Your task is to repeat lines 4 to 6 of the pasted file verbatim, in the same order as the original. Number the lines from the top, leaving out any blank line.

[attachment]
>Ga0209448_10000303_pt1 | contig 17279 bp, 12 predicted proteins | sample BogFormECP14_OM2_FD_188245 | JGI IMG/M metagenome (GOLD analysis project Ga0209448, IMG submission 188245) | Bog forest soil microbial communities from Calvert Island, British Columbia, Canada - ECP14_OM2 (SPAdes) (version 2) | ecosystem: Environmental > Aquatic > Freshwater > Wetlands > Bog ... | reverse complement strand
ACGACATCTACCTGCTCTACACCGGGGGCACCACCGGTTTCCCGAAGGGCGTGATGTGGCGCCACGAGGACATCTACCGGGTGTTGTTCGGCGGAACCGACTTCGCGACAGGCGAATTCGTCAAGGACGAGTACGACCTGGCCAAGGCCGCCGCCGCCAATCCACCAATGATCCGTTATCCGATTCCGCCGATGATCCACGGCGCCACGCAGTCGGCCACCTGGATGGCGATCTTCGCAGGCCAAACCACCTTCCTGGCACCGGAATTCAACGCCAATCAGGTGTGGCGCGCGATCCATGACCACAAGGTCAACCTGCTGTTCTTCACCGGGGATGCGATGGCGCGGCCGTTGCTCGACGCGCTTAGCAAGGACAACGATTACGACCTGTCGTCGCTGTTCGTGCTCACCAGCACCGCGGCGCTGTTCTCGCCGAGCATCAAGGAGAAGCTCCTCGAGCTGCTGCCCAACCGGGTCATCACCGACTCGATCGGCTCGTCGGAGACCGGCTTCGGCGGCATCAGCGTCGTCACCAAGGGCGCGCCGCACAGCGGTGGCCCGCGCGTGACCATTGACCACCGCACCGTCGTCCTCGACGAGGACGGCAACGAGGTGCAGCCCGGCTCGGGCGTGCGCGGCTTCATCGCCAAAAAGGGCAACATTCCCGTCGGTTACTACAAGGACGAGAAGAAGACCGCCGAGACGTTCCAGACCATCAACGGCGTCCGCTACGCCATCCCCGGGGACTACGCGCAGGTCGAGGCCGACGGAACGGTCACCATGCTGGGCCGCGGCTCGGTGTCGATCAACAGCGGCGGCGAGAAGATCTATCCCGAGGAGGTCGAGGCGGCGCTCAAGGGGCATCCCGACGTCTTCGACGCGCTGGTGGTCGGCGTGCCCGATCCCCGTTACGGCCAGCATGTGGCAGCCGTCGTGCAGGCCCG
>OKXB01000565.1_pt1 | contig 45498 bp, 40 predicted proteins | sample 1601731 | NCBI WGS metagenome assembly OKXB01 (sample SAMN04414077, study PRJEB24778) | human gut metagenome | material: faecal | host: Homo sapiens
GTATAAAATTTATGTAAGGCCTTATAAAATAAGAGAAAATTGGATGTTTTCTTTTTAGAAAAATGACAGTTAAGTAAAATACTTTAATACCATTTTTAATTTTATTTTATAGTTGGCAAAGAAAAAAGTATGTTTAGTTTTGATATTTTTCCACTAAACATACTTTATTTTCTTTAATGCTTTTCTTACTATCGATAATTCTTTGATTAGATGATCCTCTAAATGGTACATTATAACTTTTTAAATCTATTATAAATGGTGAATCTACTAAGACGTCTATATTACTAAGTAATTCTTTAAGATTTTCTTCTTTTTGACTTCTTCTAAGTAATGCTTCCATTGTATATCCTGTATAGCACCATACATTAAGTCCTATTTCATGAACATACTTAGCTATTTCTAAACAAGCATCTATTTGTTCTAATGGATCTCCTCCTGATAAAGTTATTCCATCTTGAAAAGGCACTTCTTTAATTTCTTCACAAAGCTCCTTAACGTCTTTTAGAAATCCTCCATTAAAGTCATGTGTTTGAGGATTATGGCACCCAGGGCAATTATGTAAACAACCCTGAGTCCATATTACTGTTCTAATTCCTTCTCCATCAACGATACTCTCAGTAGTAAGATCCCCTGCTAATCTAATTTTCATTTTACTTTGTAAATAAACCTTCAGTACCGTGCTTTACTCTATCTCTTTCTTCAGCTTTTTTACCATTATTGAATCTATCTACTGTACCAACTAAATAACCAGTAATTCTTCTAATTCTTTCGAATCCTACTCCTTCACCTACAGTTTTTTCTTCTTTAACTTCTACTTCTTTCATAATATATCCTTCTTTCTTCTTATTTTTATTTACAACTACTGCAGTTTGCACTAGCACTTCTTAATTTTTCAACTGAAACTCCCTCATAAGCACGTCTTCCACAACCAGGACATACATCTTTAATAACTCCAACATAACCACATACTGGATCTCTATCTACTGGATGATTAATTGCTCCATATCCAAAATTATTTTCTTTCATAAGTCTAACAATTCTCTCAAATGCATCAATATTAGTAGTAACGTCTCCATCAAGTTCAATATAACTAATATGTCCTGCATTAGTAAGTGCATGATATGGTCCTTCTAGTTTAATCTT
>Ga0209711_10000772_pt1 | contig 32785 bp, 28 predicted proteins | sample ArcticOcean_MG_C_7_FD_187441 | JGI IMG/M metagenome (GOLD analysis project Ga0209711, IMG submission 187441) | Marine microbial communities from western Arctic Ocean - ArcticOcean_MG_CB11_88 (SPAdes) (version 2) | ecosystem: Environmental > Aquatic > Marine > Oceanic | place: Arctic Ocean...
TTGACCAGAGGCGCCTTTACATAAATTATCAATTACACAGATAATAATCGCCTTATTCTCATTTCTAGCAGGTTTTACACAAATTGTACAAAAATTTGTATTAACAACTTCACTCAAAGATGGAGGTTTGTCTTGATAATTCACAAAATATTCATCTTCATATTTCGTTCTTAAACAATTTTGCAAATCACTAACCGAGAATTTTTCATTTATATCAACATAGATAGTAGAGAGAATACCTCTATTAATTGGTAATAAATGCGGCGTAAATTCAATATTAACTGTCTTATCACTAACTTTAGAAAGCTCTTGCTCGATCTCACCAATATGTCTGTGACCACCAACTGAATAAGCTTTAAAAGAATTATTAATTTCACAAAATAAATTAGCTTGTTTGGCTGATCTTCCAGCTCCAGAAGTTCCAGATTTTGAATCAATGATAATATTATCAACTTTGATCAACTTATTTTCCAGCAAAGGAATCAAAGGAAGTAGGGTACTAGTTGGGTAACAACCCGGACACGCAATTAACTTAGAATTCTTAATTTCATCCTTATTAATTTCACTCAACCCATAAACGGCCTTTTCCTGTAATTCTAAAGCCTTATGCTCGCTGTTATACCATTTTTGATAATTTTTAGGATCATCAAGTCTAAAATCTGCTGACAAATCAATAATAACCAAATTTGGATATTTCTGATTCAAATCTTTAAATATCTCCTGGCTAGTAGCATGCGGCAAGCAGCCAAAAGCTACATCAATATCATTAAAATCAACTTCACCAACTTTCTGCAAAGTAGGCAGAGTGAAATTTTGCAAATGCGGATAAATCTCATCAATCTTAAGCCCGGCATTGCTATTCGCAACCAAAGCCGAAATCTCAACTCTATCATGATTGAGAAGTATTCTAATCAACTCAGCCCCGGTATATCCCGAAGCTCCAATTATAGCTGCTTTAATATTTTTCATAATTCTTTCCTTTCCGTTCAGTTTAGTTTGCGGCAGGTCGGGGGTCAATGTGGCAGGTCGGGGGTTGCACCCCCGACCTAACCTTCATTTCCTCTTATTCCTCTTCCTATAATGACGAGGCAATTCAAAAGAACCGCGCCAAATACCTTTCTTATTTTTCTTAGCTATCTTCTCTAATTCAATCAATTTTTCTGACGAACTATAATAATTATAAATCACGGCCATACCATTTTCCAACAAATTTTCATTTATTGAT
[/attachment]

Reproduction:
GTATAAAATTTATGTAAGGCCTTATAAAATAAGAGAAAATTGGATGTTTTCTTTTTAGAAAAATGACAGTTAAGTAAAATACTTTAATACCATTTTTAATTTTATTTTATAGTTGGCAAAGAAAAAAGTATGTTTAGTTTTGATATTTTTCCACTAAACATACTTTATTTTCTTTAATGCTTTTCTTACTATCGATAATTCTTTGATTAGATGATCCTCTAAATGGTACATTATAACTTTTTAAATCTATTATAAATGGTGAATCTACTAAGACGTCTATATTACTAAGTAATTCTTTAAGATTTTCTTCTTTTTGACTTCTTCTAAGTAATGCTTCCATTGTATATCCTGTATAGCACCATACATTAAGTCCTATTTCATGAACATACTTAGCTATTTCTAAACAAGCATCTATTTGTTCTAATGGATCTCCTCCTGATAAAGTTATTCCATCTTGAAAAGGCACTTCTTTAATTTCTTCACAAAGCTCCTTAACGTCTTTTAGAAATCCTCCATTAAAGTCATGTGTTTGAGGATTATGGCACCCAGGGCAATTATGTAAACAACCCTGAGTCCATATTACTGTTCTAATTCCTTCTCCATCAACGATACTCTCAGTAGTAAGATCCCCTGCTAATCTAATTTTCATTTTACTTTGTAAATAAACCTTCAGTACCGTGCTTTACTCTATCTCTTTCTTCAGCTTTTTTACCATTATTGAATCTATCTACTGTACCAACTAAATAACCAGTAATTCTTCTAATTCTTTCGAATCCTACTCCTTCACCTACAGTTTTTTCTTCTTTAACTTCTACTTCTTTCATAATATATCCTTCTTTCTTCTTATTTTTATTTACAACTACTGCAGTTTGCACTAGCACTTCTTAATTTTTCAACTGAAACTCCCTCATAAGCACGTCTTCCACAACCAGGACATACATCTTTAATAACTCCAACATAACCACATACTGGATCTCTATCTACTGGATGATTAATTGCTCCATATCCAAAATTATTTTCTTTCATAAGTCTAACAATTCTCTCAAATGCATCAATATTAGTAGTAACGTCTCCATCAAGTTCAATATAACTAATATGTCCTGCATTAGTAAGTGCATGATATGGTCCTTCTAGTTTAATCTT
>Ga0209711_10000772_pt1 | contig 32785 bp, 28 predicted proteins | sample ArcticOcean_MG_C_7_FD_187441 | JGI IMG/M metagenome (GOLD analysis project Ga0209711, IMG submission 187441) | Marine microbial communities from western Arctic Ocean - ArcticOcean_MG_CB11_88 (SPAdes) (version 2) | ecosystem: Environmental > Aquatic > Marine > Oceanic | place: Arctic Ocean...
TTGACCAGAGGCGCCTTTACATAAATTATCAATTACACAGATAATAATCGCCTTATTCTCATTTCTAGCAGGTTTTACACAAATTGTACAAAAATTTGTATTAACAACTTCACTCAAAGATGGAGGTTTGTCTTGATAATTCACAAAATATTCATCTTCATATTTCGTTCTTAAACAATTTTGCAAATCACTAACCGAGAATTTTTCATTTATATCAACATAGATAGTAGAGAGAATACCTCTATTAATTGGTAATAAATGCGGCGTAAATTCAATATTAACTGTCTTATCACTAACTTTAGAAAGCTCTTGCTCGATCTCACCAATATGTCTGTGACCACCAACTGAATAAGCTTTAAAAGAATTATTAATTTCACAAAATAAATTAGCTTGTTTGGCTGATCTTCCAGCTCCAGAAGTTCCAGATTTTGAATCAATGATAATATTATCAACTTTGATCAACTTATTTTCCAGCAAAGGAATCAAAGGAAGTAGGGTACTAGTTGGGTAACAACCCGGACACGCAATTAACTTAGAATTCTTAATTTCATCCTTATTAATTTCACTCAACCCATAAACGGCCTTTTCCTGTAATTCTAAAGCCTTATGCTCGCTGTTATACCATTTTTGATAATTTTTAGGATCATCAAGTCTAAAATCTGCTGACAAATCAATAATAACCAAATTTGGATATTTCTGATTCAAATCTTTAAATATCTCCTGGCTAGTAGCATGCGGCAAGCAGCCAAAAGCTACATCAATATCATTAAAATCAACTTCACCAACTTTCTGCAAAGTAGGCAGAGTGAAATTTTGCAAATGCGGATAAATCTCATCAATCTTAAGCCCGGCATTGCTATTCGCAACCAAAGCCGAAATCTCAACTCTATCATGATTGAGAAGTATTCTAATCAACTCAGCCCCGGTATATCCCGAAGCTCCAATTATAGCTGCTTTAATATTTTTCATAATTCTTTCCTTTCCGTTCAGTTTAGTTTGCGGCAGGTCGGGGGTCAATGTGGCAGGTCGGGGGTTGCACCCCCGACCTAACCTTCATTTCCTCTTATTCCTCTTCCTATAATGACGAGGCAATTCAAAAGAACCGCGCCAAATACCTTTCTTATTTTTCTTAGCTATCTTCTCTAATTCAATCAATTTTTCTGACGAACTATAATAATTATAAATCACGGCCATACCATTTTCCAACAAATTTTCATTTATTGAT